President George W. Bush has delayed for another six months moving the U.S. Embassy in Israel to Jerusalem from Tel Aviv, citing national security interests, the White House said on Monday.
Congress enacted legislation in 1995 calling for the United States to move its embassy to Jerusalem, but the president can postpone the move every six months due to national security interests. The waiver has been used every six months since the law was passed.
Israel captured East Jerusalem in the 1967 Six Day War and annexed it in a move not recognized internationally. Palestinians want East Jerusalem as the capital of their future state, while Israel considers the entire city as its capital.
There are no embassies in Jerusalem. El Salvador and Costa Rica were the last countries to transfer their embassies to Tel Aviv from Jerusalem, announcing their decisions in August.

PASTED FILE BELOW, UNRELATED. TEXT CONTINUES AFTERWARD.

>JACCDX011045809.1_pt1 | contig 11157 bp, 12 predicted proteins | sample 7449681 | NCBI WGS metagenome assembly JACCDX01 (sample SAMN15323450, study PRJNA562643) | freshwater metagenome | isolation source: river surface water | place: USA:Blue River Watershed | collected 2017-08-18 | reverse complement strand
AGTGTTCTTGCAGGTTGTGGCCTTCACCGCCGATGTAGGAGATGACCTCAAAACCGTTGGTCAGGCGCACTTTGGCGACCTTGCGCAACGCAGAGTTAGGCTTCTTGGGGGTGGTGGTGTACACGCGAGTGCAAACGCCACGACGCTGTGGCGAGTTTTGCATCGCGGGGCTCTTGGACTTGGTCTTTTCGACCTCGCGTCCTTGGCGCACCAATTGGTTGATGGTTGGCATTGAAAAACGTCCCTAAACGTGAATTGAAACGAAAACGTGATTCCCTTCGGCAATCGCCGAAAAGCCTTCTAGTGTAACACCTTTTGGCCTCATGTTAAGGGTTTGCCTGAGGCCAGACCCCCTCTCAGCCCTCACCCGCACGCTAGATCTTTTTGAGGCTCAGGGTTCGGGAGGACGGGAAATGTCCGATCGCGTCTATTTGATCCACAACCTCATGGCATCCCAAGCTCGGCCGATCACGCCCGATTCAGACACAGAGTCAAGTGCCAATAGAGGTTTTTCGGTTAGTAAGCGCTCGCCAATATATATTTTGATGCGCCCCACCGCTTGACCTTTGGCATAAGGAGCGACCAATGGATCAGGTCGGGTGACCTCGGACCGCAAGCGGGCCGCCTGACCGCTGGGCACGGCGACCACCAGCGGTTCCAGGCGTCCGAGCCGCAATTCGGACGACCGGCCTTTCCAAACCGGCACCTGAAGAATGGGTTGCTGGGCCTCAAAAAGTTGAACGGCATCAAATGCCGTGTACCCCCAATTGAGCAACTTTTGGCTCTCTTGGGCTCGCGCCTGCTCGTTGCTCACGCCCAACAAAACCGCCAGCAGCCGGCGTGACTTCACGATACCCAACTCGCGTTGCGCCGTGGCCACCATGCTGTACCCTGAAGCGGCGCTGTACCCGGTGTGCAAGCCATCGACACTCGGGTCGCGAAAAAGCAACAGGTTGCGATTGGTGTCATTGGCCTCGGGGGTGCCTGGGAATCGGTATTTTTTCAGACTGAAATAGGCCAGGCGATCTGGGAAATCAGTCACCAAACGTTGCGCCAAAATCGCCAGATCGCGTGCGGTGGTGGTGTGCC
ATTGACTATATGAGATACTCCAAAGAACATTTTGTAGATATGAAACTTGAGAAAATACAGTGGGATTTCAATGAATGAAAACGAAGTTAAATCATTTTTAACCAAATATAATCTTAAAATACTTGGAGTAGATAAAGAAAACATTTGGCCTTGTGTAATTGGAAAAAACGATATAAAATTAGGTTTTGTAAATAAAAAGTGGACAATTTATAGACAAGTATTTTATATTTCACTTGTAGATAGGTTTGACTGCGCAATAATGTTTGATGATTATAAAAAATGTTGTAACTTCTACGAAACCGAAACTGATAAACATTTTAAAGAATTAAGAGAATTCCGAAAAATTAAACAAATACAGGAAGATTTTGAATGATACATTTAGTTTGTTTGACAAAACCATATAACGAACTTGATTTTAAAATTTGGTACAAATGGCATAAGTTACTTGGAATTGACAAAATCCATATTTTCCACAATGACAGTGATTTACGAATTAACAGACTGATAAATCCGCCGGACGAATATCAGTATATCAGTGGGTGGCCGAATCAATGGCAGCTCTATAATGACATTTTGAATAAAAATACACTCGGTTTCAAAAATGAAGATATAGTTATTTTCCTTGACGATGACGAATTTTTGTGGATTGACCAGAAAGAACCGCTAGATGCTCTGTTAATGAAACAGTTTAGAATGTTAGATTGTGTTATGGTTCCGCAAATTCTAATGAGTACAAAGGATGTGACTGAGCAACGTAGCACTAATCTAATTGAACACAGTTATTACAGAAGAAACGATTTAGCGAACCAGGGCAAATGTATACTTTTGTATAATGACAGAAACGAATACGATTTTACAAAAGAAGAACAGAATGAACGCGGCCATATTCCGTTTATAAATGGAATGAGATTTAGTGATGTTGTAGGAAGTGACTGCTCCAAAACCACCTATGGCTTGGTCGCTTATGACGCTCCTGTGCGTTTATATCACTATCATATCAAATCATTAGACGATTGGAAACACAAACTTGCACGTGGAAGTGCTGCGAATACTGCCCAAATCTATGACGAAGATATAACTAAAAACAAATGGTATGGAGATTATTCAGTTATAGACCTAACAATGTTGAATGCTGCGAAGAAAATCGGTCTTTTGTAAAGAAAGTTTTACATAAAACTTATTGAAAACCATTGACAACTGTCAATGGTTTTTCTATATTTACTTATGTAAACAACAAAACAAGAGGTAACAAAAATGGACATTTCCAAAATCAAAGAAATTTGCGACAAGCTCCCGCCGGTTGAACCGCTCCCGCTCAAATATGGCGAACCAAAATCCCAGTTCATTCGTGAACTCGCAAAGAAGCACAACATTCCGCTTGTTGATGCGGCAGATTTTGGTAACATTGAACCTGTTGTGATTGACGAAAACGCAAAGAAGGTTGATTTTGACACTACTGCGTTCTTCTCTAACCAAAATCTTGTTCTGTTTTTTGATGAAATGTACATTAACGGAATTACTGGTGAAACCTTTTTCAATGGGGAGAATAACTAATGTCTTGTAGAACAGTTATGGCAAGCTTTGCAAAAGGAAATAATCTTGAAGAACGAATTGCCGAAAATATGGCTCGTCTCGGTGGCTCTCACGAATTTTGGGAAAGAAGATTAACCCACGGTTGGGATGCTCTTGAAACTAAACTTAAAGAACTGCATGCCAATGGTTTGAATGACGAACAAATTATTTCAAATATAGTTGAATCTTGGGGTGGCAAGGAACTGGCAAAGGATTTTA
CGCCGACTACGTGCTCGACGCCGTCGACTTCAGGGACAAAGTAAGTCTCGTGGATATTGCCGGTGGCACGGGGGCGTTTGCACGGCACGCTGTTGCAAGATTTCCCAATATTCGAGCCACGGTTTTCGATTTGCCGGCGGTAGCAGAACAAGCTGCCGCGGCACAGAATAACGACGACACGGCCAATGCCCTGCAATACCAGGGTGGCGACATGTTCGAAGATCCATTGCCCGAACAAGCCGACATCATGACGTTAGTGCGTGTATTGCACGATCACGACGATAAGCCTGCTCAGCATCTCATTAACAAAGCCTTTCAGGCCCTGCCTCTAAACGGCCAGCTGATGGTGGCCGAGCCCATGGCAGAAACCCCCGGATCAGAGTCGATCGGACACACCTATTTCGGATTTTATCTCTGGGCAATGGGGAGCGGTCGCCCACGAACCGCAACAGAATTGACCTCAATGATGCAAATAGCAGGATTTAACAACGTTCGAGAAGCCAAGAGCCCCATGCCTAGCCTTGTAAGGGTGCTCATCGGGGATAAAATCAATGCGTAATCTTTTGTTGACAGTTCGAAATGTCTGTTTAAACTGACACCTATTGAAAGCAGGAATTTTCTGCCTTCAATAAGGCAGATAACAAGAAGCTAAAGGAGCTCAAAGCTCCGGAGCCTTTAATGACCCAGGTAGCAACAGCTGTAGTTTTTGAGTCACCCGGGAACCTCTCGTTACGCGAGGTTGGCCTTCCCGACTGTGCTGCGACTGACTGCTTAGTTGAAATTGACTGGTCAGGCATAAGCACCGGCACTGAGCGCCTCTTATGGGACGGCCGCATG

"My administration remains committed to beginning the process of moving our embassy to Jerusalem," Bush said in a memorandum to the secretary of state dated Dec. 15.
"Moving our embassy from Tel Aviv to Jerusalem now would complicate our ability to help Israelis and Palestinians advance toward peace and the president's two-state vision," a White House official said on condition of anonymity.